4- Get back into a regular gym schedule. It’s all too easy for me to make this a non priority when really, it should be my first priority.  I’ll accomplish nothing if I don’t keep myself healthy.

5- Potty train Emme.  I can’t express how done I am with diapers.

6- Keep my damn sanity.  This month is packed so tight with activities I’m going to have to remind myself to breathe on the daily.

What are your goals for the month?  Do you have any tips or tricks for staying on task? And more importantly, for completing those tasks?

Creating a Writing/Art Station for Kids

IMG_0368I feel very strongly writing and creating art are extremely important for children.  Writing contributes to language development and communication.  It is quite a complex process.  It requires more basic skills than most others. Creating art develops motor skills needed to write, visual learning, inventiveness, and language development.

Until recently Emme’s had free reign to create wherever she wanted.  Her craft supplies sort of just exploded all over the house.  While I don’t discourage her from creating elsewhere, I thought it important to create a space for her within my office.  She likes hanging out with me while I work and now that she’s a bit older, I feel comfortable with her having access to her own paper and art supplies. Our first step was to empty one of my cabinets and fill it with all of her writing and art supplies.  It now houses various types of paper (construction, sticky pads, composition books), washable paint, dry erase letters for tracing, coloring books, play doh, ink pads and stamps, and scissors.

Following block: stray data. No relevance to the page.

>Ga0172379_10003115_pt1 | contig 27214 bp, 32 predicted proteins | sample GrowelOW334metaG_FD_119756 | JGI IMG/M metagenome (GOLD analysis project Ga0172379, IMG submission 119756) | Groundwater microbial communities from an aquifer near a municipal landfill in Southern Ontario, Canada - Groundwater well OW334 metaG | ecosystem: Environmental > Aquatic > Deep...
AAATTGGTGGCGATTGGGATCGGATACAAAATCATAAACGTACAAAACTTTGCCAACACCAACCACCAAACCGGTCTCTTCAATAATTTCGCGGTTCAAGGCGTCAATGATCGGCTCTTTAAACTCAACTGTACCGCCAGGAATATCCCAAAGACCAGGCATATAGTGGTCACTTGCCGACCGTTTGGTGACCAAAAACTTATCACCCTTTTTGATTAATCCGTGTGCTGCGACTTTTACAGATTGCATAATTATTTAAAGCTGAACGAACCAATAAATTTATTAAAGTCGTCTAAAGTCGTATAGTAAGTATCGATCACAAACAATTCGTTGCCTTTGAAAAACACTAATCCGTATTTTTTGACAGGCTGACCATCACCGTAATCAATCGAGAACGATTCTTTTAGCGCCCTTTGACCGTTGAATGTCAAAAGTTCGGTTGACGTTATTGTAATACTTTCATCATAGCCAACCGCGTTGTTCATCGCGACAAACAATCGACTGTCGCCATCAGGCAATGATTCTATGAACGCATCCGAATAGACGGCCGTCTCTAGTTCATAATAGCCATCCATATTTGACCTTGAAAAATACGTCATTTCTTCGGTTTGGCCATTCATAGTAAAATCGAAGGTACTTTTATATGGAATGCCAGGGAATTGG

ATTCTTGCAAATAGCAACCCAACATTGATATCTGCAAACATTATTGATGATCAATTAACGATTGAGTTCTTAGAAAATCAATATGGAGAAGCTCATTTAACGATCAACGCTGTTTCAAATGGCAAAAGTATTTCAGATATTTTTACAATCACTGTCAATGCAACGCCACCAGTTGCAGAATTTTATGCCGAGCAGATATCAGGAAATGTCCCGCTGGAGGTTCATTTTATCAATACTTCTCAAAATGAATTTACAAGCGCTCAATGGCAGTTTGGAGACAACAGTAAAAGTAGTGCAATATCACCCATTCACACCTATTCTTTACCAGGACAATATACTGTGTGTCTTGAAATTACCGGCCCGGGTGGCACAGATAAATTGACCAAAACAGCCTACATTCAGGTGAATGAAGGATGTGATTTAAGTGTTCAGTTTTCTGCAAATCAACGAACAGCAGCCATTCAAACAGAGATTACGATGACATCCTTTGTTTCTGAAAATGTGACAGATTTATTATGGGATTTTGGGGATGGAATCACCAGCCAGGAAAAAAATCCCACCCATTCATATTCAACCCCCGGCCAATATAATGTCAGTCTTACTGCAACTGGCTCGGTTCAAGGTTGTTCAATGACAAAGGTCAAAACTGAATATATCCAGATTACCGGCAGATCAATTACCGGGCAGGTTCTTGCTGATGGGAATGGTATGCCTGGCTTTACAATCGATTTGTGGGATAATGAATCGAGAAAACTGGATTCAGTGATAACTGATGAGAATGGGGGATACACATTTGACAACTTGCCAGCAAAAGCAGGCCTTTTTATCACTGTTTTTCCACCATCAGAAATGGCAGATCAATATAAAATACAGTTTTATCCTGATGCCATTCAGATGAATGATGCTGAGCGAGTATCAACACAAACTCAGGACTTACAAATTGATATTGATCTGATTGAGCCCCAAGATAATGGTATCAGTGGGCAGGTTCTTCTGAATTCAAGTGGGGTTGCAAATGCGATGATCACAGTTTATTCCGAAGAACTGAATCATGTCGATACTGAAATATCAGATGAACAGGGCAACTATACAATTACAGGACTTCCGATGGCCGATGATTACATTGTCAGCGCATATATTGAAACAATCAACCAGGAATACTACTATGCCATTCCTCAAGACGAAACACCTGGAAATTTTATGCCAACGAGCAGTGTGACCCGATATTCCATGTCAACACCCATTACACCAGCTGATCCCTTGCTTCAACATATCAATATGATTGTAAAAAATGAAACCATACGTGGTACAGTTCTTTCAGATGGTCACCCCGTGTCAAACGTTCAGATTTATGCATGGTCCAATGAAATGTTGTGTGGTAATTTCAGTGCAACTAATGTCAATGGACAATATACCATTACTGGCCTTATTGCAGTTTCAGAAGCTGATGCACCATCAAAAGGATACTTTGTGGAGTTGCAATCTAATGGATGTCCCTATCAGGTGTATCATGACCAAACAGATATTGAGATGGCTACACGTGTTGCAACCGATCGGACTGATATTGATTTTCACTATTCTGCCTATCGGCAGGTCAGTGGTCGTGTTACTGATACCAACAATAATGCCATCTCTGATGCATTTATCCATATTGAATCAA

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Our next step was a trip to Ikea to find an Emme sized table and chairs.  I let her choose the one she wanted.  It’s important she feel comfortable and part of the process. Lastly, we came home and I gave her two options where her “office” could be.  I had a few criteria for her spot- accessible, inviting, well lit, and easy to keep organized.  She chose the spot and I got to work putting together the table.  While I was building, I had her gather some of her favorite supplies and completed projects to hang.

She’s absolutely in love with this space and so am I.  This was by far my favorite project. She spends a lot of time here creating and that is so fulfilling for both of us.